Convention Act, interpretation clause states that the minister for the purpose means the Minister of the Interior; that has not been changed. The order in council .simply transfers to the Department of Justice the police work, carrying out the regulations, dealing with illegal shooting.
Migratory Birds Convention Act
In order to clear the matter up I will read the clause of the order in council, being P.C. 2283-
Therefore, His Excellency the Governor General in Council, on the recommendation of the Minister of the Interior and the Minister of Justice and under the provisions of section 2 (a) of chapter 165, revised statutes of
Canada, 1927, is pleased to order that the responsibility for the police work in connection with the enforcement of the provisions of the Migratory Birds Convention Act and regulations thereunder throughout Canada be and it is hereby transferred from the Department of the Interior to the Royal Canadian Mounted Police. All other responsibilities under the said act to remain with the Department of the Interior.
According to the terms of the order in council the Department of Justice, through the Royal Canadian Mounted Police, will be charged with the police duties, but other phases of the act will continue to be enforced by the minister of the Department of the Interior.
Convention Act was passed following an agreement between this country and the United States for the conservation of the wild bird life of this continent, dealing solely with migratory birds. There are many other duties beyond that of merely police work in protecting the birds from illegal shooting during certain ^seasons of the year. It is a much broader question, it deals with the conservation of the wild bird life of this continent, which is very important. One phase of the duties would be the establishment, as has been done, of sanctuaries throughout Canada where no shooting is allowed. Also studies of the habits of these birds, in order that a proper understanding may be had of them with a view to necessary regulation or legislation for their conservation and increase. Merely protecting them from illegal shooting is only a small part, I would say, of the duties of the Department of the Interior in conserving these birds.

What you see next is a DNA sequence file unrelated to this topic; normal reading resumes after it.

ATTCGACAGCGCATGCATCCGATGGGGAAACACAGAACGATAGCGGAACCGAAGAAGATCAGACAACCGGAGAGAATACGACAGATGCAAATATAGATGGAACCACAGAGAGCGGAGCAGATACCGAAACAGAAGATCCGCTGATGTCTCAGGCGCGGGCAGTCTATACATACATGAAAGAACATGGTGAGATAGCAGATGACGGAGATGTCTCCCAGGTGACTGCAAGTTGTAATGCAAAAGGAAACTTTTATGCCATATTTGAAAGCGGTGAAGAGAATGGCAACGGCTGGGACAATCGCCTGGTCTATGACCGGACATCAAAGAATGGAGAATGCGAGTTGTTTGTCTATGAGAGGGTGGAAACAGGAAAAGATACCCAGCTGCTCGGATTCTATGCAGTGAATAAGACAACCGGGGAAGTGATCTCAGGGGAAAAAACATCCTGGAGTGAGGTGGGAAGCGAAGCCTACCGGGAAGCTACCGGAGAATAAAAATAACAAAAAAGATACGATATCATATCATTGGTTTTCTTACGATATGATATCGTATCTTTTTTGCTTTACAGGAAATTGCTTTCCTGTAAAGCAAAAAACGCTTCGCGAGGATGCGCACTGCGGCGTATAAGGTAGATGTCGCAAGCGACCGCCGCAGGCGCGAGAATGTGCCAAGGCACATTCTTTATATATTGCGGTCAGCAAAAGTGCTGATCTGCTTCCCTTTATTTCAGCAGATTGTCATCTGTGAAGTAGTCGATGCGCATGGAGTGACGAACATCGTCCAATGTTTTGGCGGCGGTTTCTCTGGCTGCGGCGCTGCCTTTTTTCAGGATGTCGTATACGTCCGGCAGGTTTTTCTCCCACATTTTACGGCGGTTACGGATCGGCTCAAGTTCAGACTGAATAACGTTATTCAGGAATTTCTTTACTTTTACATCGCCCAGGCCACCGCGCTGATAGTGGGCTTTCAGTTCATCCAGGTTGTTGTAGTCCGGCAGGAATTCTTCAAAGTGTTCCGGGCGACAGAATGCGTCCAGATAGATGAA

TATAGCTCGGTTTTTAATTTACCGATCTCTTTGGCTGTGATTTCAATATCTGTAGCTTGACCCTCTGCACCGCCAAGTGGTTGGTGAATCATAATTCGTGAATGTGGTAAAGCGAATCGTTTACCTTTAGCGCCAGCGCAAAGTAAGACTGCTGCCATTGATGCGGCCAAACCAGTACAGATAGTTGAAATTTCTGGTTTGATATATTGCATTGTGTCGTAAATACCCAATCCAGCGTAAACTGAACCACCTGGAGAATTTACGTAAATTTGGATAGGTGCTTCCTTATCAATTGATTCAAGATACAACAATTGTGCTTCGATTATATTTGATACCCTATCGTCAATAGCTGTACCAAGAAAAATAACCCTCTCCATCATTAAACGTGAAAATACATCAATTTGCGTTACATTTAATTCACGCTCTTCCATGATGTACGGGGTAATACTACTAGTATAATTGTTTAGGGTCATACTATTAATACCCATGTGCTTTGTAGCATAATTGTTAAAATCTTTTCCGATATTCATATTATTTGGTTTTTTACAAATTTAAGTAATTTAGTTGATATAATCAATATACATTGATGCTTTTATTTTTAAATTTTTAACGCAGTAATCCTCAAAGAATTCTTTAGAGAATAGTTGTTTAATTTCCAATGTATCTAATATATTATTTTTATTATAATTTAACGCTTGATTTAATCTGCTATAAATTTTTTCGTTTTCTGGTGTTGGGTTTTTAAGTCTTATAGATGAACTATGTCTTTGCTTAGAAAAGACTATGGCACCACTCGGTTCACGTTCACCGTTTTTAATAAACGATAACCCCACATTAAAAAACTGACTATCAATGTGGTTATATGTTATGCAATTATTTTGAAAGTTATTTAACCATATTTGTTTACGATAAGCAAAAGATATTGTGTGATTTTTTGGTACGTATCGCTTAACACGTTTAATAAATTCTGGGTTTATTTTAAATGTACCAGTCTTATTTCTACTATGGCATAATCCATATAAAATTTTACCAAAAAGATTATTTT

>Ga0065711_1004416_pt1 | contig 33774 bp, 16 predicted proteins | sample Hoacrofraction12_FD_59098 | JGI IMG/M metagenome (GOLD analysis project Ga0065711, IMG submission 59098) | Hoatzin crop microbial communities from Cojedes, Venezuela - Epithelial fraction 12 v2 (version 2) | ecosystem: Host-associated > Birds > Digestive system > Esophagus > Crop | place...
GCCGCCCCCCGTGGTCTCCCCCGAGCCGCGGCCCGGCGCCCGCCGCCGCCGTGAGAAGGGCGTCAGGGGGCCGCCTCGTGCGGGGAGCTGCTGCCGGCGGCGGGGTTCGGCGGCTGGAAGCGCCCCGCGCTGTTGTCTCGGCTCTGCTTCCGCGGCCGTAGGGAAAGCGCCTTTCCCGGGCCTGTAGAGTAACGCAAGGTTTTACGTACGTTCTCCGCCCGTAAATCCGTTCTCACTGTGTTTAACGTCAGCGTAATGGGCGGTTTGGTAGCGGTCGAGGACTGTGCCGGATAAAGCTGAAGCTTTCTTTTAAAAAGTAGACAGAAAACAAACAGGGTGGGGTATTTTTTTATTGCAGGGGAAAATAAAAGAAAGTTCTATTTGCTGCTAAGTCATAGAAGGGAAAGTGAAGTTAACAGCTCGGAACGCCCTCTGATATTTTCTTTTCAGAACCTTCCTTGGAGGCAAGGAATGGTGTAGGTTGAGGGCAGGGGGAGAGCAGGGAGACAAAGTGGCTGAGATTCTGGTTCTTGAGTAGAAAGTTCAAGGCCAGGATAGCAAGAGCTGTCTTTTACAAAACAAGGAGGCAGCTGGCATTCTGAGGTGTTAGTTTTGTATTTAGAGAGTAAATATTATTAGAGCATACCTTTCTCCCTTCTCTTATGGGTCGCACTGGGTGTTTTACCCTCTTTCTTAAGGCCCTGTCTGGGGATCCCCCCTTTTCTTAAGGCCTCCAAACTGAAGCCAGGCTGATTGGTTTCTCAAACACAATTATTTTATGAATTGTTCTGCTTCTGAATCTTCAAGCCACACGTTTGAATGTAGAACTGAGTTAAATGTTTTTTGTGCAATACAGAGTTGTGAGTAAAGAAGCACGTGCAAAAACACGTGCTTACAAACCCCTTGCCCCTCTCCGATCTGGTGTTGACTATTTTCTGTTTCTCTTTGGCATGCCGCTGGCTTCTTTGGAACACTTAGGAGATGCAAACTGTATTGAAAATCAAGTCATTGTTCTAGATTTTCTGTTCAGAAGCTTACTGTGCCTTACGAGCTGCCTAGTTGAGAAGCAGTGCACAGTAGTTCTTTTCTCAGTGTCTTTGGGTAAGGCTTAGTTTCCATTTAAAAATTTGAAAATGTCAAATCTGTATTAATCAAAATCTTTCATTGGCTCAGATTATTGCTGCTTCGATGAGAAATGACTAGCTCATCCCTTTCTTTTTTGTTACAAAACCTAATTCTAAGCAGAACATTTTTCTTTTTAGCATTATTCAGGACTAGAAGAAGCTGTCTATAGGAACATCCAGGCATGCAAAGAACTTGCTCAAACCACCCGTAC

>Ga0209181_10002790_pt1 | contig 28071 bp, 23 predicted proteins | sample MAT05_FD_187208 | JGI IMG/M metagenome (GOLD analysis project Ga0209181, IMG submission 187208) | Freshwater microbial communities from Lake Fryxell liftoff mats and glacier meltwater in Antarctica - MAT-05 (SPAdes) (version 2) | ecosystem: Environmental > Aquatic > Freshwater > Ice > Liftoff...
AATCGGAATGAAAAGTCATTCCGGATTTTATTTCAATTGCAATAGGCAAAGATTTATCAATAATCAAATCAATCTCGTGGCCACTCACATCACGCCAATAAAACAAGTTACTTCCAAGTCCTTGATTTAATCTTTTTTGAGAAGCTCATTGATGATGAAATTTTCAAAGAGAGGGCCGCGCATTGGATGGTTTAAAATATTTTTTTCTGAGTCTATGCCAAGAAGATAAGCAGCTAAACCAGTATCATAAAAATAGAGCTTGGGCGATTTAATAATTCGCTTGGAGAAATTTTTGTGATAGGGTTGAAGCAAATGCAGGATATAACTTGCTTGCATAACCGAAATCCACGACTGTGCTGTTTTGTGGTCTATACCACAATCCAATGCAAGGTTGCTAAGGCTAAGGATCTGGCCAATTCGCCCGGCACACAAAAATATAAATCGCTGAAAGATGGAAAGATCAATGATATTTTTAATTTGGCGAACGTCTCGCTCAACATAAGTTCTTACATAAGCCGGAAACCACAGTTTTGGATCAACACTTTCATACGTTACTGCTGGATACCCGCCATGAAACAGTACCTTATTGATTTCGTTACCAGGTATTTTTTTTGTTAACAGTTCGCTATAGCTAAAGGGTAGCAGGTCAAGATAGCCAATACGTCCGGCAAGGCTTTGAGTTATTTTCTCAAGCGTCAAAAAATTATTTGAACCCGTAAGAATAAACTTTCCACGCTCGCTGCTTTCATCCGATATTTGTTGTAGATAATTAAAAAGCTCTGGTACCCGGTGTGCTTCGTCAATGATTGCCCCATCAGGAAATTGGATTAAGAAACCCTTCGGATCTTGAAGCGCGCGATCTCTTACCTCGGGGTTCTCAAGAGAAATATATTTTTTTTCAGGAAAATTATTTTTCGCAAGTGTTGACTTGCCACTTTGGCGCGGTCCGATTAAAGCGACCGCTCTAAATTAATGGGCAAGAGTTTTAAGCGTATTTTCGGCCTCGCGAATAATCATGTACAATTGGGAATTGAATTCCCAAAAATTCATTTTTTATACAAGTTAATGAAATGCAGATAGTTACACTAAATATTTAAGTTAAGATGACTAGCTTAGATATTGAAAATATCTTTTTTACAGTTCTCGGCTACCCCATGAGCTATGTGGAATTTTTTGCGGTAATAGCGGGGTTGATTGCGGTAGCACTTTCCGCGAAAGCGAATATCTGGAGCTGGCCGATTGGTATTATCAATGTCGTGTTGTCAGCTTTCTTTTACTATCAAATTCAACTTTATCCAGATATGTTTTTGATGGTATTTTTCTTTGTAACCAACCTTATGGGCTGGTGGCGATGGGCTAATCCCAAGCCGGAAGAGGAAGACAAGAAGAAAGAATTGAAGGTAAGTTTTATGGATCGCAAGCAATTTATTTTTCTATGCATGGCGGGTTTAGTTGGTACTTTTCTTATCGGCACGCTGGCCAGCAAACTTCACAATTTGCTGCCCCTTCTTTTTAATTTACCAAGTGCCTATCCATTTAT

That does not do away with the argument I advanced the other day about conflict of jurisdiction. I do not want
to go over the ground again, but I believe I [DOT]showed the other day that in the application of that law there will be conflict between federal and provincial jurisdictions. I believe that could be cured by an amendment, after the words "game officers"-
in districts and territories where the federal government has full jurisdiction.
I know from personal knowledge of many occasions in northern Ontario when conflict has arisen-not open rivalry, because I say here that all mounted police are glad to work in cooperation with municipal and provincial police. But I believe there is an anomaly there which should be remedied. Surely the federal government does not want to interpose its authority where a province has full jurisdiction. I believe that amendment would do away with a lot of criticism and things that have happened in the past.
The Minister of Justice in answer to my question said it was within the authority of the federal government, in the case of an international treaty of this nature, to impose upon the provinces the application of that law. So why the conflict of authority? I do not see the necessity of it, and I take it the Minister of Justice and also the Minister of the Interior want to avoid any friction.
I think my hon. friend's anticipation of friction is purely imaginary. His amendment would confine the federal jurisdiction to rvha,t we know as the Northwest Territories and the Yukon. The rest of this country is allotted to the various provinces who have sovereign rights in their respective portions. There is no conflict of jurisdiction with regard to an international treaty, the federal government being vested with power to carry out in the various provinces the provisions of such treaties. I cannot imagine that there will be any conflict between the provincial and federal authorities with regard to this particular convention. If my hon. friend's amendment were to carry the jurisdiction of the federal authorities would be confined to the Northwest Territories and the Yukon. Protection is not nearly so necessary in those parts of Canada as it is in the more settled portions where there are more sportsmen and more guns. It is to protect the migratory birds in these districts that this convention is framed.